Computer and Information Science: The Art of Developing Software

A student enjoying access to the campuses many public computers.

Hannah Pruse
Major: Computer and information science with a focus on software development

While many people think of computer science as a field that deals only in facts, Hannah Pruse knows it’s also an art that requires a great deal of creativity when designing software, algorithms, and languages.

“I really enjoy challenging myself to think,” says Pruse. “And computer science provides many valuable opportunities to do so both logically and creatively.”

Pruse has put her mind to work as an undergraduate research assistant in the Oregon Systems Infrastructure Research and Information Security Laboratory (OSIRIS). Because the lab tackles real, critical computer security issues, Pruse is able to see the impact her work has in the world outside of campus.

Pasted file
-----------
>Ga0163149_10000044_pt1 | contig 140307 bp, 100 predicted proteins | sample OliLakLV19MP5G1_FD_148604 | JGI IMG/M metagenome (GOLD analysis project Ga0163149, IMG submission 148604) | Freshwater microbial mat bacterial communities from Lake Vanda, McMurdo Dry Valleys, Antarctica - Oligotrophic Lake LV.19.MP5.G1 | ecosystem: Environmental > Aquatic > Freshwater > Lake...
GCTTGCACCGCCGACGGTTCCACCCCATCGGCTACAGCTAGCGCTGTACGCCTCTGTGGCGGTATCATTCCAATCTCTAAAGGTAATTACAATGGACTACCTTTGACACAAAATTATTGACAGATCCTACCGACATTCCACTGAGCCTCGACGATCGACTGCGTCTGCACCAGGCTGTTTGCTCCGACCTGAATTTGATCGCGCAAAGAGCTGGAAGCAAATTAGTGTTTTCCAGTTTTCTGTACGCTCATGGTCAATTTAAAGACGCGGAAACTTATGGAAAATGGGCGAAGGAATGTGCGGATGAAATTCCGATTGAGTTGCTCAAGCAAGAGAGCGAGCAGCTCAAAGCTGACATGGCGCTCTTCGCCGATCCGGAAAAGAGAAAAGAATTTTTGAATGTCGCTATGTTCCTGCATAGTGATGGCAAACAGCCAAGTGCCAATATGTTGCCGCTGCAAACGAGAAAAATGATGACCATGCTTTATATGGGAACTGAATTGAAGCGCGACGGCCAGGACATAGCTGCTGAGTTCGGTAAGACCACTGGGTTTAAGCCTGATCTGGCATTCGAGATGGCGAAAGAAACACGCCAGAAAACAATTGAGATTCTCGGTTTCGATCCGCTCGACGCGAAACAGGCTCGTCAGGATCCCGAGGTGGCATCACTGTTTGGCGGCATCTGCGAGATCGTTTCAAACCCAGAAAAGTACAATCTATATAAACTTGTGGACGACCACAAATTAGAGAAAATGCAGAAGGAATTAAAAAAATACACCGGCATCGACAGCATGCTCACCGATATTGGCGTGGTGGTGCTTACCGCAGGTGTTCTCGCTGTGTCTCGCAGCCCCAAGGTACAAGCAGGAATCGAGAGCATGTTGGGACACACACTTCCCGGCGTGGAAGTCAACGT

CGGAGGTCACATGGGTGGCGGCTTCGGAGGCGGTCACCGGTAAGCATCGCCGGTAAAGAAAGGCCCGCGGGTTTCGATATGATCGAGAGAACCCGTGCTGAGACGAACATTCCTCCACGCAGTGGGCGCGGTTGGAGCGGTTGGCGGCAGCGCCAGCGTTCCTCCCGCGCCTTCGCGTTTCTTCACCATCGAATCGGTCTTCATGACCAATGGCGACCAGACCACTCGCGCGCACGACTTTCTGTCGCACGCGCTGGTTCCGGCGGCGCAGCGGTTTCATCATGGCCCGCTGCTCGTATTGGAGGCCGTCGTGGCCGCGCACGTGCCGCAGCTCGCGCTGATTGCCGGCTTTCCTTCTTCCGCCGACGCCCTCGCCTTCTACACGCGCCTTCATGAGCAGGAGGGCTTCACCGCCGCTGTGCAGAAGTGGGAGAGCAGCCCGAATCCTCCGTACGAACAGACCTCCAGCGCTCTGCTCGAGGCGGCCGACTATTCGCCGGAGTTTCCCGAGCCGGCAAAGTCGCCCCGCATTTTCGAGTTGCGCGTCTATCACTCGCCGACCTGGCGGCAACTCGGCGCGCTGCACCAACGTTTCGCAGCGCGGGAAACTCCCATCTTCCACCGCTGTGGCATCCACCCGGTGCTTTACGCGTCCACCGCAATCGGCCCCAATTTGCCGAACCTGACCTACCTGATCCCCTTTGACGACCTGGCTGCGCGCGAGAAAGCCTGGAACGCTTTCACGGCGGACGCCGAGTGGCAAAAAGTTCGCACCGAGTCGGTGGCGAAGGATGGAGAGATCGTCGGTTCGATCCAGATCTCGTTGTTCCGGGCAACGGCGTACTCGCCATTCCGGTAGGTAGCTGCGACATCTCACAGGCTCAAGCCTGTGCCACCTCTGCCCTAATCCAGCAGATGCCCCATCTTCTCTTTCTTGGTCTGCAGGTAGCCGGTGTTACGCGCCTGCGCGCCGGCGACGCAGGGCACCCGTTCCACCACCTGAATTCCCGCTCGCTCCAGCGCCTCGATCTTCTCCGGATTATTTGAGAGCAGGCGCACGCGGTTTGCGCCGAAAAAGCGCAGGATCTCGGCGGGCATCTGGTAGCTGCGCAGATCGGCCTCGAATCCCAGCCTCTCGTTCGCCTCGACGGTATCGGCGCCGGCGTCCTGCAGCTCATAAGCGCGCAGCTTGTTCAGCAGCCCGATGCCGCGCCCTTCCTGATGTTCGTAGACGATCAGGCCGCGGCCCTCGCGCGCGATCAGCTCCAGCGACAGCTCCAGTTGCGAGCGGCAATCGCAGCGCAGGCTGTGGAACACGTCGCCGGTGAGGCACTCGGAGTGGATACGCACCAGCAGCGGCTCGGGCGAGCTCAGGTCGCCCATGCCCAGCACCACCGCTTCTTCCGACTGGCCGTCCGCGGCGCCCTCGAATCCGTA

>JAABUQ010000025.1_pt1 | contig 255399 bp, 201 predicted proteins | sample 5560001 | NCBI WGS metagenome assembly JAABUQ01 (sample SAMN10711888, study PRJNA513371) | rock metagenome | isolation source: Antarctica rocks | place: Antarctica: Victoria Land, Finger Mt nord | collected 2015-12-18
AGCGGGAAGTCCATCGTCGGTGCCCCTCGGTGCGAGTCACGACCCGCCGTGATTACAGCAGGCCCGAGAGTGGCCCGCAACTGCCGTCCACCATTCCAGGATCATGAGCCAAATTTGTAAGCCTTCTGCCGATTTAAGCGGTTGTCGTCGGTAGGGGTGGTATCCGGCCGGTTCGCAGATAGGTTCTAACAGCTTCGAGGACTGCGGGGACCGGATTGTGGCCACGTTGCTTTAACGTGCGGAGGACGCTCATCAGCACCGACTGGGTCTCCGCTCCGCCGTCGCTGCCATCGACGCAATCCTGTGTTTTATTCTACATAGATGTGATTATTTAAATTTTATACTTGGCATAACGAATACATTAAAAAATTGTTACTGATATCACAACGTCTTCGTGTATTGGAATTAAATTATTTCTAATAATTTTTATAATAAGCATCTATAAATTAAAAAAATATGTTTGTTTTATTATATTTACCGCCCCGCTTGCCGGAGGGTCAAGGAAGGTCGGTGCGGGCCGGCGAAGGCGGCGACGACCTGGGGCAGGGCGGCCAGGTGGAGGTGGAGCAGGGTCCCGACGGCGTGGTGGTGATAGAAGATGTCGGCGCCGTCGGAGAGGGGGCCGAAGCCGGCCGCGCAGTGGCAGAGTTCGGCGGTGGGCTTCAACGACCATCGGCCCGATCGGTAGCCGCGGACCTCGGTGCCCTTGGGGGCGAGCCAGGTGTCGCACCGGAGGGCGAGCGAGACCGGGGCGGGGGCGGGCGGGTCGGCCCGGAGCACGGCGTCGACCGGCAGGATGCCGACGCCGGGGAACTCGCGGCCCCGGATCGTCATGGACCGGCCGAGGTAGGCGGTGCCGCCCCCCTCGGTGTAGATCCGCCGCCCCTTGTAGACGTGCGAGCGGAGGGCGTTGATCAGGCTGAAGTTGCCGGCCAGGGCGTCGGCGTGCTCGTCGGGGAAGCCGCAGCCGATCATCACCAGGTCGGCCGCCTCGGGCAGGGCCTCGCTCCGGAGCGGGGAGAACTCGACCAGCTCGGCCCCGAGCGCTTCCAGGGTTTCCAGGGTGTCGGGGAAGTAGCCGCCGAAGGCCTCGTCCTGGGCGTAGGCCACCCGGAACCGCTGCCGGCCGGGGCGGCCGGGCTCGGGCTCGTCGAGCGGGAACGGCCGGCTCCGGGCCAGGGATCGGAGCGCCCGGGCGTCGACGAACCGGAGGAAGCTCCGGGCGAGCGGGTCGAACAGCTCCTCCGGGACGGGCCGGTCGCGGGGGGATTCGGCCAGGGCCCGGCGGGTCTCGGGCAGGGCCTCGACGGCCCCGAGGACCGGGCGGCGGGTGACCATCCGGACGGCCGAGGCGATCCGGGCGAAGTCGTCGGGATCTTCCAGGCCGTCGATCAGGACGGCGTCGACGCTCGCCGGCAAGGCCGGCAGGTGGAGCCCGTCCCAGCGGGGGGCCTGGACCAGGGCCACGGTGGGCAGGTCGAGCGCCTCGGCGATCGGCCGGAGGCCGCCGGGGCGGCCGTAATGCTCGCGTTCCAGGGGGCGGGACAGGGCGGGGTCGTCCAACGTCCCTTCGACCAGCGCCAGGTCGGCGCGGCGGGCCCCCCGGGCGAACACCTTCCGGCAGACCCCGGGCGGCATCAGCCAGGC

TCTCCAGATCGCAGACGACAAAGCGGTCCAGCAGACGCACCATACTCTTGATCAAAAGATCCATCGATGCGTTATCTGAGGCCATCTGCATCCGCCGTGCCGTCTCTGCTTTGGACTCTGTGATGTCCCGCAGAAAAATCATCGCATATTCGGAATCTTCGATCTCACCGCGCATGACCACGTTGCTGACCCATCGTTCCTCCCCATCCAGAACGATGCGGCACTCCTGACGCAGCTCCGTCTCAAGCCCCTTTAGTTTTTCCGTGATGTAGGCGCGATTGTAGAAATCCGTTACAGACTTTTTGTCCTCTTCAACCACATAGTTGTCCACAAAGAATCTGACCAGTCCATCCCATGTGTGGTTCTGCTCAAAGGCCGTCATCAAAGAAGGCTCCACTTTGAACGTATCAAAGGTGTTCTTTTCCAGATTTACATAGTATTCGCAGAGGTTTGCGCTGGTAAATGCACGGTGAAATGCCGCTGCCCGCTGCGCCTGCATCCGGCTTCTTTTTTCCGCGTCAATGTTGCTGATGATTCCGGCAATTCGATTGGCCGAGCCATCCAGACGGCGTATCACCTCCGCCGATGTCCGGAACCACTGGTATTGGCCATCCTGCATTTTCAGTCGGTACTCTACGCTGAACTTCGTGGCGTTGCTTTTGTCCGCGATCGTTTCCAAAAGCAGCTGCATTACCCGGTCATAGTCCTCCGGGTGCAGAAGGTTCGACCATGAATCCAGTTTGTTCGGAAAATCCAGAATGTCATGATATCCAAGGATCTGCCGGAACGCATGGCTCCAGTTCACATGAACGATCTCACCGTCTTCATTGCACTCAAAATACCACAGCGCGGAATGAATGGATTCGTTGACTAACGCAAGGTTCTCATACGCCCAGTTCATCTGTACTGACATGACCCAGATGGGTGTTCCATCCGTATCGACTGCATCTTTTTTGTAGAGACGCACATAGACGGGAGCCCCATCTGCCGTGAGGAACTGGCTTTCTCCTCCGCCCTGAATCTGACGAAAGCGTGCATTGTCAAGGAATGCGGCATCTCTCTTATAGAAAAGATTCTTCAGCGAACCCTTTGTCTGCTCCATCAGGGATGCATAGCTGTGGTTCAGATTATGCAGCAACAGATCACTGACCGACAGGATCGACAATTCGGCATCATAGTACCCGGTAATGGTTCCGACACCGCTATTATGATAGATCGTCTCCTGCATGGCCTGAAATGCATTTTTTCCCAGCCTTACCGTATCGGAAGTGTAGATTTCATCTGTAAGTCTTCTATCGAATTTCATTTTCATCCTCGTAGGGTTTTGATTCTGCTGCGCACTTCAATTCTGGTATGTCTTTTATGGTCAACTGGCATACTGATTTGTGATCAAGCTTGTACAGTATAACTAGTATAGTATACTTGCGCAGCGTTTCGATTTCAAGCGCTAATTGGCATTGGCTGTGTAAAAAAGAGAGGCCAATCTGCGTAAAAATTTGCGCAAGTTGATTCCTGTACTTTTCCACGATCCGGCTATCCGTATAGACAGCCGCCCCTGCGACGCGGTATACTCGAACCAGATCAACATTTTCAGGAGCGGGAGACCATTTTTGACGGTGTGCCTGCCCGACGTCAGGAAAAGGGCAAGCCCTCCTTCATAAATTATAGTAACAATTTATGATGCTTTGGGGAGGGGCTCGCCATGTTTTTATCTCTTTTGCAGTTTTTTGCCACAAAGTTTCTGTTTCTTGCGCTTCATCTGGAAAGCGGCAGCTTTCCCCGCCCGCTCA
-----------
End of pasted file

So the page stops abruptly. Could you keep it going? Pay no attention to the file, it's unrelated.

“Not only am I able to see how professional academic research is conducted,” she says. “But I am also being exposed to the current research problems being investigated.”

In the summer of 2011, Pruse participated in the Pacific Rim Summer Workshop in Globally Distributed Software Development, a program that brings together students from around the world to learn about the software development process as it expands worldwide, and to practice overcoming the many challenges that it presents. During this workshop, she lived and worked with students from China, Japan, South Korea, and Canada for two weeks.

“Through working on a real software project and attending classes each day alongside international students, I made lifelong friends, with whom I can continue to share knowledge about culture,” she says

During her free time, Pruse serves as the chief of publicity for the Women in Computer Science (WICS) club, whose goals are to increase the number of women in technology fields and to contribute to the success of women currently pursuing a computer science education.

Text by Jennifer Snelling, MA '01